Women in India understand that their vote is important. Candidates to village panchayats, multi-purpose co-operatives, the State Assembly and the national Parliament woo women at election time. But they do not vote regularly. Indian women have participated with unreserved enthusiasm in the electoral process on issues of national concern. Their participation during the national struggle for freedom moved Gandhiji to observe: “The awakening of our women has helped mightily to awaken India. We cannot achieve freedom without them.”
Historic changes have taken place in law as it relates to women in India. The judiciary has taken an enlightened stand and dismantled the legal framework for the exercise of some archaic practices. For instance, it is no longer possible to petition for the restitution of conjugal rights or to alienate women from coparcenary rights to dwellings.
In 1964, Nagamani filed a petition in the high court for the restoration of the custody of her children, aged 3 and 5 years who were forcibly separated from her when she left home on her husband’s unlawful second marriage. But the high court allowed her access to the children only on the ground that after the divorce, she had married again. Today, a mother is almost guaranteed the custody of her children as the courts have ruled that a mother has a more ‘onerous’ role in the upbringing and well-being of a child.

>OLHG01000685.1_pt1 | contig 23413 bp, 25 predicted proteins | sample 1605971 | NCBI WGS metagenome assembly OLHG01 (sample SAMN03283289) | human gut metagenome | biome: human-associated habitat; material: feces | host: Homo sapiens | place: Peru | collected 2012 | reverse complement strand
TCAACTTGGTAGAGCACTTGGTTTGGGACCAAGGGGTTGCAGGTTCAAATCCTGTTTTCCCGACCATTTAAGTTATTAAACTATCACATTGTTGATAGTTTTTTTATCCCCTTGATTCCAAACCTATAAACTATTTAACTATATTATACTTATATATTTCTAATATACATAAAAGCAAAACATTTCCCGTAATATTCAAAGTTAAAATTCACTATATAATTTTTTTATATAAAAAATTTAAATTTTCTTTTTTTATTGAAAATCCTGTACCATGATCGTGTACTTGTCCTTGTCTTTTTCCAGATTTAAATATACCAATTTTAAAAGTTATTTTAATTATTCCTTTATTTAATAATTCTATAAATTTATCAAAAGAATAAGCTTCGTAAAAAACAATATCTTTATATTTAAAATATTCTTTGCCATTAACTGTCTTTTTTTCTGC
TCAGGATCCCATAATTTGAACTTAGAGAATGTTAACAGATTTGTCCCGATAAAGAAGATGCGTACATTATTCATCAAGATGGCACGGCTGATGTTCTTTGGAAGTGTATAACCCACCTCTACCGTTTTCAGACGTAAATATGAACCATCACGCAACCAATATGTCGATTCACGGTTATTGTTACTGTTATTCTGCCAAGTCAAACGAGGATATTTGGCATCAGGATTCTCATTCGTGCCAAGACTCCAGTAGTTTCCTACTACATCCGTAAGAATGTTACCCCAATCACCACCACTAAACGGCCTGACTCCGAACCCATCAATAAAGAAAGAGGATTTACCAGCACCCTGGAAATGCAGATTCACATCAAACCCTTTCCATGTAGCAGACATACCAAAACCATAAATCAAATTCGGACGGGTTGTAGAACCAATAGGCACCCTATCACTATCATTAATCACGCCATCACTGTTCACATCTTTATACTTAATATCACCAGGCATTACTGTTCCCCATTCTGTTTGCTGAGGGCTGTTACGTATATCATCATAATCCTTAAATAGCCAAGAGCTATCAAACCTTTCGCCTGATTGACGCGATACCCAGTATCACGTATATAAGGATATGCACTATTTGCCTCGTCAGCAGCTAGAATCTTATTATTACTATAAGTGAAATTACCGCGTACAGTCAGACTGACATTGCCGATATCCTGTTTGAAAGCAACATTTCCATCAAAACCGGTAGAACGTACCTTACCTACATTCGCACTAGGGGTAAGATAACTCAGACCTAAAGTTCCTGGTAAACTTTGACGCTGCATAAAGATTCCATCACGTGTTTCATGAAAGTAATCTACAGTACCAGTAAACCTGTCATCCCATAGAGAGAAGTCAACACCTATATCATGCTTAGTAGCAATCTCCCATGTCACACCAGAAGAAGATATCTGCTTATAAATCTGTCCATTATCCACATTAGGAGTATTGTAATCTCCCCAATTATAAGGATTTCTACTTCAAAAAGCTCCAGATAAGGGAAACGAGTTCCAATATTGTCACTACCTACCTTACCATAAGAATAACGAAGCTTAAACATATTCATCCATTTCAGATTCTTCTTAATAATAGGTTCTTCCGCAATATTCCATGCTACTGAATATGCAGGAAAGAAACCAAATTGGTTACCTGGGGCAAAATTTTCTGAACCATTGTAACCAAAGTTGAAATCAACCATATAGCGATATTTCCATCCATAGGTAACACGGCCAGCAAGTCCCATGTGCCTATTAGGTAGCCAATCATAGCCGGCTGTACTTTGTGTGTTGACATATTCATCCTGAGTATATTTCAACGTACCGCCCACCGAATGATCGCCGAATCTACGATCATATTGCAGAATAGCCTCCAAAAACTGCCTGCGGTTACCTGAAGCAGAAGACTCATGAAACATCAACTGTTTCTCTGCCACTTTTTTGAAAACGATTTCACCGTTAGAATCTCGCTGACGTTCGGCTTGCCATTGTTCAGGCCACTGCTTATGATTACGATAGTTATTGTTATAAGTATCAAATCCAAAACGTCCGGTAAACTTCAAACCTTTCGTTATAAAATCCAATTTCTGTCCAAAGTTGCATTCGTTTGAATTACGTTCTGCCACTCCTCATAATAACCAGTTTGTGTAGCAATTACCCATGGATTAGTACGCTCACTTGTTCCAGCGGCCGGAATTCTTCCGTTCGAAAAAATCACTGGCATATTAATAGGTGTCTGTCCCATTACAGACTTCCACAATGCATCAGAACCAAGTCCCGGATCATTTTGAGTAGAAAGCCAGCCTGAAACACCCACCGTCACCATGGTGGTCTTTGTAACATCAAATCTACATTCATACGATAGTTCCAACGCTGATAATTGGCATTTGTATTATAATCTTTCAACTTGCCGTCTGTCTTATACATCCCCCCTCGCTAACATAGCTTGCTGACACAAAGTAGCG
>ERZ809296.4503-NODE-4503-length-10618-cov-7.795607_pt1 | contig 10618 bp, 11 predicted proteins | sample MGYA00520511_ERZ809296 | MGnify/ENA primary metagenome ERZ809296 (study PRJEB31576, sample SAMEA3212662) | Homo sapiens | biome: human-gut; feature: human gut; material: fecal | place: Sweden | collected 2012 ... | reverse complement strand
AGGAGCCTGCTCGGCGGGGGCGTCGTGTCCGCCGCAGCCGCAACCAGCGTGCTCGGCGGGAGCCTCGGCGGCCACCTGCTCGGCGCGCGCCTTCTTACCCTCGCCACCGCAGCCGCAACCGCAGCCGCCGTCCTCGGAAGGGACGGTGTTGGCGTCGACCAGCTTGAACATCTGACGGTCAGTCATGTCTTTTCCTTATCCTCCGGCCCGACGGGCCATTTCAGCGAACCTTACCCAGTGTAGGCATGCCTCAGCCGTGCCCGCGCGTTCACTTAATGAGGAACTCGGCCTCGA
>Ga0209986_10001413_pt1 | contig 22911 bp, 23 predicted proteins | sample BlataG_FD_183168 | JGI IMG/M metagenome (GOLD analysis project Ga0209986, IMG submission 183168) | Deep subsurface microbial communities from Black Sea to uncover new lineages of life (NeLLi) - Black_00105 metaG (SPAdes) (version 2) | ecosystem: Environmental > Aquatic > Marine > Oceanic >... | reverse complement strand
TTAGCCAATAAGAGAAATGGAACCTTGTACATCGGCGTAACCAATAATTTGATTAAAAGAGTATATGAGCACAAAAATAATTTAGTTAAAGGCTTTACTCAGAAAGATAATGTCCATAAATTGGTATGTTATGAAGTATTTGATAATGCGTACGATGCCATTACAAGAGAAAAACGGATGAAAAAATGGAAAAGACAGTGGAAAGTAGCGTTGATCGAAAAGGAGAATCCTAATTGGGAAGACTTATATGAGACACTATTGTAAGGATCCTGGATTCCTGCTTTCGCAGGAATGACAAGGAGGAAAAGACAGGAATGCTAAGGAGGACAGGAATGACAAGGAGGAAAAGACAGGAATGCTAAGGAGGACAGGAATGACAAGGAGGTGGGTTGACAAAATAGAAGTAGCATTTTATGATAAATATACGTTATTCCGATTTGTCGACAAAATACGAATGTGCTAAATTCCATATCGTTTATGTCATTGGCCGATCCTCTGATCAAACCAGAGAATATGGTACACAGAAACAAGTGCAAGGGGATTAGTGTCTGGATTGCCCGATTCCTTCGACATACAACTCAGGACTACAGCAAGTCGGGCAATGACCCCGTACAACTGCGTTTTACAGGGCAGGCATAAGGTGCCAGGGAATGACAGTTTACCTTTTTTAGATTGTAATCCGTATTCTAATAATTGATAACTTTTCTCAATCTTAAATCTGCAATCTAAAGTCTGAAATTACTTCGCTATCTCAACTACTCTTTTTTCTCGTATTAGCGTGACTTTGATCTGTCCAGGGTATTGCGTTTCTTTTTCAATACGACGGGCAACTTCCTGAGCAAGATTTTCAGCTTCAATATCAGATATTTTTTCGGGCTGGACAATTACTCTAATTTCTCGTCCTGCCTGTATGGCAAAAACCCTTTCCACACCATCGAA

Deep concerns animate women’s lives. They do not have resources and skills for permanent, well-paid jobs. They are investing disproportionate time and energy into firewood collection and fetching of drinking water. Women in India do not yet determine their own fertility and tend to be poor in health. Their children lack opportunities for a life of joy and achievement. Society subjects women to acts of physical violence. Women in India are themselves thoughtless practitioners of infructuous social practices that have to be shunned. Women seek status in the family. They seek dignity in society.
Five thousand years ago, an artist sculpted the leitmotif of Indian women’s strength and authority. A girl, whose lean limbs show the grace of running through forest glades and climbing trees in the Harappan era, stands with an easy assurance, one hand on her waist. The body is proud in a stance of power and youthful promise.
Gradually, we begin to see the new woman arising out of past tradition and current imperatives. There is a transformation, but not, it seems, a complete rejection of social values. The women’s movement is assisting society to create space for the new Indian woman—a significant being who is poised to conduct India in the new millennium.